FogHorn’s Lightning product portfolio embeds edge intelligence directly into small-footprint IoT devices. By enabling data processing at or near the source of sensor data, FogHorn eliminates the need to send terabytes of data to the cloud for processing.
“Large organizations with complex, multi-site IoT deployments are faced with the challenge of not only pushing advanced analytics and machine learning close to the source of the data, but also the provisioning and maintenance of a high volume and variety of edge devices,” said Kevin Duffy, VP of Business Development at FogHorn. “FogHorn and Wind River together deliver the industry’s most comprehensive solution to addressing both sides of this complex IoT device equation.”
Meanwhile, FogHorn Systems also announced a collaboration with Google Cloud IoT Core to simplify the deployment and maximize the business impact of Industrial IoT (IIoT) applications.
The companies have teamed up to integrate Lightning edge analytics and machine learning platform with Cloud IoT Core.
“Cloud IoT Core simply and securely brings the power of Google Cloud’s world-class data infrastructure capabilities to the IIoT market,” said Antony Passemard, Head of IoT Product Management at Google Cloud. “By combining industry-leading edge intelligence from FogHorn, we’ve created a fully-integrated edge and cloud solution that maximizes the insights gained from every IoT device. We think it’s a very powerful combination at exactly the right time.”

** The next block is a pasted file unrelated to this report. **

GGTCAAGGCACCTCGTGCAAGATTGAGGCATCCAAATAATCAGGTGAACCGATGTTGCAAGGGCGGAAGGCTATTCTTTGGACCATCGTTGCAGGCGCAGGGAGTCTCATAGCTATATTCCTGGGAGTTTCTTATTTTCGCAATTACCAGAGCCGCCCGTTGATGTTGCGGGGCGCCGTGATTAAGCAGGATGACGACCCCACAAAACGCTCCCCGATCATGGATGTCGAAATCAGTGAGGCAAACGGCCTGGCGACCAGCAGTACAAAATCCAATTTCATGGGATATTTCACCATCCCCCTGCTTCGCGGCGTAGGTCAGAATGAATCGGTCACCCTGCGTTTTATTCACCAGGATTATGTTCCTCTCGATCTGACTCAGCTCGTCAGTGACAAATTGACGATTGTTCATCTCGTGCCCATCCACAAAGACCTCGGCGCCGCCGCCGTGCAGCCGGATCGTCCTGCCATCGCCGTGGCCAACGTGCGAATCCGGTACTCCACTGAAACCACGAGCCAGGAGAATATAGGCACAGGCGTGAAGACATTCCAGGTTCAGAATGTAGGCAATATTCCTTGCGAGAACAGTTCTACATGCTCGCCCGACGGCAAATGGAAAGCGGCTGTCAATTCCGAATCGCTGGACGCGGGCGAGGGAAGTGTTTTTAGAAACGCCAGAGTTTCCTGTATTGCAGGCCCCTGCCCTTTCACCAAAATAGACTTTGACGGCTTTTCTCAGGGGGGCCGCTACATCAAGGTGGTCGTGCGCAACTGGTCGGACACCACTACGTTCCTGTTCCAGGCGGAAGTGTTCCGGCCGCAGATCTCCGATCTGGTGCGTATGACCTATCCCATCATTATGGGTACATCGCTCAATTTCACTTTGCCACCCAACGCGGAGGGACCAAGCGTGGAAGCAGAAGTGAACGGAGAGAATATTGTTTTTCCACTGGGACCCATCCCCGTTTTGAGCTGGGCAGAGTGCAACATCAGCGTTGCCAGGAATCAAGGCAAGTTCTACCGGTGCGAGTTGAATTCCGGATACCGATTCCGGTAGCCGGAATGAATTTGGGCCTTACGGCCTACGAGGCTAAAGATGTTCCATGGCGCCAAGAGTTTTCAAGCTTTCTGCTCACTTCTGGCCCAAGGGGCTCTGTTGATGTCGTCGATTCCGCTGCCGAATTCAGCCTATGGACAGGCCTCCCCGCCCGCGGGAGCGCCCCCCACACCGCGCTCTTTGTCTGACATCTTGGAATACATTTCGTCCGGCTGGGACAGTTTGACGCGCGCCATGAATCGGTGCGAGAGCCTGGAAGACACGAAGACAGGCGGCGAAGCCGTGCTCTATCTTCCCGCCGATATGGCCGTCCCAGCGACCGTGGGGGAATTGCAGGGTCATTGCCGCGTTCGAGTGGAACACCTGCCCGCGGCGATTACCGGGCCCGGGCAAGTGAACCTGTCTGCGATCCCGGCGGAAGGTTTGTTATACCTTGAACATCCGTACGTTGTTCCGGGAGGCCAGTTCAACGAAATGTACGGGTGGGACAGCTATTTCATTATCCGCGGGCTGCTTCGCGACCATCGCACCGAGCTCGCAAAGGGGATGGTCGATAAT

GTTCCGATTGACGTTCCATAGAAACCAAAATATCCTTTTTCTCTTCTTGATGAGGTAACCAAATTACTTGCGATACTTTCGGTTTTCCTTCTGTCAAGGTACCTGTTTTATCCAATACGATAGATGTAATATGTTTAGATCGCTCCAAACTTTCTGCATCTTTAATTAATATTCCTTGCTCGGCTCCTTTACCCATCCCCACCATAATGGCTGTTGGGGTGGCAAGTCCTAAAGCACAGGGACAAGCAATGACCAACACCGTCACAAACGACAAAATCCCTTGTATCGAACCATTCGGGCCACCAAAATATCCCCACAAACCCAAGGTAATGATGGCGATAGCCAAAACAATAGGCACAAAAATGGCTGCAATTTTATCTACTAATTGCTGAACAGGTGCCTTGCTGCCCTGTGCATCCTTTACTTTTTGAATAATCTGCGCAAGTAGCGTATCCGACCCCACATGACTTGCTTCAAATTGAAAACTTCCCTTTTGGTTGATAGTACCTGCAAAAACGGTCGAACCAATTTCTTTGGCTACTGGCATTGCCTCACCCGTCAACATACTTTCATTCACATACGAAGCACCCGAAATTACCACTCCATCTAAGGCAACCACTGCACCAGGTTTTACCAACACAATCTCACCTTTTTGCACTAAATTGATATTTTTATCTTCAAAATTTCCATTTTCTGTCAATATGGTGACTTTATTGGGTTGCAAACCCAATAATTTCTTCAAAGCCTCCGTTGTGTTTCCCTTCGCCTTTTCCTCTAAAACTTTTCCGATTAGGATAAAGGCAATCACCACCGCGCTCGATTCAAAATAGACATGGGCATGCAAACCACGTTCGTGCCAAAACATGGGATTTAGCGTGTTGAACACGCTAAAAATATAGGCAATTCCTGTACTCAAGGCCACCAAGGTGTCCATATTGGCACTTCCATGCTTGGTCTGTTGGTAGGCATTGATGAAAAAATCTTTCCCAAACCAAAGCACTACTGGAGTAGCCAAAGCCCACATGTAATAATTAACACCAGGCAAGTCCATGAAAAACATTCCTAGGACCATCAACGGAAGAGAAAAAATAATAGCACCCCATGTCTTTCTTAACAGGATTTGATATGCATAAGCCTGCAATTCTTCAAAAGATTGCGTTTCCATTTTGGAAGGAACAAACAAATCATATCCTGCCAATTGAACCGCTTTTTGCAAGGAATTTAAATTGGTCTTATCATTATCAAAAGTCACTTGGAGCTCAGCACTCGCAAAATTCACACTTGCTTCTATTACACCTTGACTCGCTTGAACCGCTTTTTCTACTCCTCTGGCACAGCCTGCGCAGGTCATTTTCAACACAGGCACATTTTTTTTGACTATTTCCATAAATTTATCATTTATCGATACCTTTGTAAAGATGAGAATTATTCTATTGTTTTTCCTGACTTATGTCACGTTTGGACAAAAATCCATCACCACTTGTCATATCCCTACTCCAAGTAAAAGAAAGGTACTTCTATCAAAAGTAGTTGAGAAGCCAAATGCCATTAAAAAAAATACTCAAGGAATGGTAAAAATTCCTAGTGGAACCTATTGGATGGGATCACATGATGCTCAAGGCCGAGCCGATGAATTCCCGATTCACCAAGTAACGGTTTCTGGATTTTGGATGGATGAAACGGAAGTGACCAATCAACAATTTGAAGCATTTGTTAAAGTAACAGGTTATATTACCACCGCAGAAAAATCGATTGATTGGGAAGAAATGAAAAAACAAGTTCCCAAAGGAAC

Device data captured by Cloud IoT Core gets published to Cloud Pub/Sub for downstream analytics. Businesses can conduct ad hoc analysis using Google BigQuery, run advanced analytics, and apply machine learning with Cloud Machine Learning Engine, or visualize IoT data results with rich reports and dashboards in Google Data Studio.
“Our integration with Google Cloud harmonizes the workload and creates new efficiencies from the edge to the cloud across a range of dimensions,” said David King, CEO at FogHorn. “This approach simplifies the rollout of innovative, outcome-based IIoT initiatives to improve organizations’ competitive edge globally, and we are thrilled to bring this collaboration to market with Google Cloud.”
Digital Transformation has generated so much news that company executives have begun ordering projects and task forces within the company to begin that transformation. The pressure on engineers and IT people increases with each new directive. To help clients deal with these new directives, ARC Advisory Group launched the Digital Transformation Council (DTC) at its 2018 Forum.
The council is a member community for industry, energy, and public-sector professionals. Membership is by invitation only and restricted to end users of digital transformation technology, such as professionals working for manufacturers, utilities, and municipalities. There is no fee to join.